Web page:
Making Certain Imported Foods Meet U.S. Standards under FDA Food Safety Modernization Act:




About 48 million people (1 in 6 Americans) get sick, 128,000 are hospitalized, and 3,000 die each year from foodborne diseases, according to recent data from the Centers for Disease Control and Prevention. This is a significant public health burden that is largely preventable.

The FDA Food Safety Modernization Act (FSMA), signed into law by President Obama on Jan. 4, enables FDA to better protect public health by strengthening the food safety system. It gives FDA new tools and authorities to make certain imported foods meet the same safety standards as foods produced in the U.S.

Building a new food safety system based on prevention will take time, and FDA is creating a process for getting this work done. Congress has established specific implementation dates in the legislation. The funding the Agency gets each year, which affects staffing and vital operations, will affect how quickly FDA can put this legislation into effect. FDA is committed to implementing the requirements through an open process with opportunity for input from all stakeholders.

The following are among FDA’s key new import authorities and mandates. Specific implementation dates specified in the law are noted in parentheses:

  • Importer accountability: For the first time, importers have an explicit responsibility to verify that their foreign suppliers have adequate preventive controls in place to ensure that the food they produce is safe. (Final regulation and guidance due 1 year following enactment)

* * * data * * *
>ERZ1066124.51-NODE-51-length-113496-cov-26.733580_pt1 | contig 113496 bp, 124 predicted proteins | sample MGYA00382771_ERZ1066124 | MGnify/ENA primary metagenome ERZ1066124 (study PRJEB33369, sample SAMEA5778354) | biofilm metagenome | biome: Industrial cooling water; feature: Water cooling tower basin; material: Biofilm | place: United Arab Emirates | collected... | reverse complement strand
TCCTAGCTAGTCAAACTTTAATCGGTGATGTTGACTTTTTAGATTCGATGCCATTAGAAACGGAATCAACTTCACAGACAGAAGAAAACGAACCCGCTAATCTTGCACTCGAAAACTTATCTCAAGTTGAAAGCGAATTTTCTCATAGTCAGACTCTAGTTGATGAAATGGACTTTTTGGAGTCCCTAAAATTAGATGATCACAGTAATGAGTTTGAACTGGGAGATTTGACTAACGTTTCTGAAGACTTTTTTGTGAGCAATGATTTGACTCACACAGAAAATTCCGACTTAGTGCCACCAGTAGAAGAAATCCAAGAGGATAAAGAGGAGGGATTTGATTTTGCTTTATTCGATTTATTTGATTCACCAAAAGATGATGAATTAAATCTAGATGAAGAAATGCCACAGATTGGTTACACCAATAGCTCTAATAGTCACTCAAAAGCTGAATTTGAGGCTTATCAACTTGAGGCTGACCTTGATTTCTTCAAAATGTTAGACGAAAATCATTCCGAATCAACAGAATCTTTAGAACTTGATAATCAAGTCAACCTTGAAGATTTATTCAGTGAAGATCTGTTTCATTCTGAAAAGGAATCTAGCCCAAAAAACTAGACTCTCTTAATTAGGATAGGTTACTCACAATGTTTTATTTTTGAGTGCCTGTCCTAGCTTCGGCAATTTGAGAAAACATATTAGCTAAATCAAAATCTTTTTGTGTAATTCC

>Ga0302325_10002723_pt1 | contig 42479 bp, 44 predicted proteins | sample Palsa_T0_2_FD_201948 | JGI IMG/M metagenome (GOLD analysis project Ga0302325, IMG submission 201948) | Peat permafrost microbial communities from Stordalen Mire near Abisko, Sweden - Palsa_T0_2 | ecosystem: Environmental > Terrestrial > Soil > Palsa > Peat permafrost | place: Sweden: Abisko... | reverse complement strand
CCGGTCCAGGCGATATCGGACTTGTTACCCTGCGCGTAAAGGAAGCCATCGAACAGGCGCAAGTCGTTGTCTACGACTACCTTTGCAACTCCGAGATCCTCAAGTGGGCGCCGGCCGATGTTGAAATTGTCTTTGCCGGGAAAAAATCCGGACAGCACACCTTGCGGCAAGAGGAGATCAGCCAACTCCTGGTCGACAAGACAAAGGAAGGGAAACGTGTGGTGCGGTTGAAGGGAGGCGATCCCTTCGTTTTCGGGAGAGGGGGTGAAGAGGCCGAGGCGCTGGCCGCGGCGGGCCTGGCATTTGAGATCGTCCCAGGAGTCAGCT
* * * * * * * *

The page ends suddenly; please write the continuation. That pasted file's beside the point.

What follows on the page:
• Third Party Certification: The FSMA establishes a program through which qualified third parties can certify that foreign food facilities comply with U.S. food safety standards. This certification may be used to facilitate the entry of imports. (Establishment of a system for FDA to recognize accreditation bodies is due 2 years after enactment)
  • Certification for high risk foods: FDA has the authority to require that high-risk imported foods be accompanied by a credible third party certification or other assurance of compliance as a condition of entry into the U.S.
  • Voluntary qualified importer program: FDA must establish a voluntary program for importers that provides for expedited review and entry of foods from participating importers. Eligibility is limited to, among other things, importers offering food from certified facilities. (Implementation due 18 months after enactment)
  • Authority to deny entry: FDA can refuse entry into the U.S. of food from a foreign facility if FDA is denied access by the facility or the country in which the facility is located.


Foreign Supplier Verification Program

I.2.1 What is the Foreign Supplier Verification Program (FSVP) and how will it work?
The FSVP requires importers to conduct risk-based foreign supplier verification activities to verify that imported food is not, among other things, adulterated and that it was produced in compliance with FDA’s preventive controls requirements and produce safety standards, where applicable.

Foreign Supplier Verification Program

I.2.2 Who is subject to the foreign supplier verification program?
When the foreign supplier verification program’s requirements take effect, they will apply to all importers, unless there’s an exemption. The law defines “importer” as:
(A) the United States owner or consignee of the article of food at the time of entry of such article into the United States; or
(B) in the case when there is no United States owner or consignee as described in subparagraph (A), the United States agent or representative of a foreign owner or consignee of the article of food at the time of entry of such article into the United States.

I.2.3 What food does the program’s requirements apply to?
The requirements of the foreign supplier verification program will apply to all food imported by the importer or agent of the importer, unless there’s an exemption.


Leave a Reply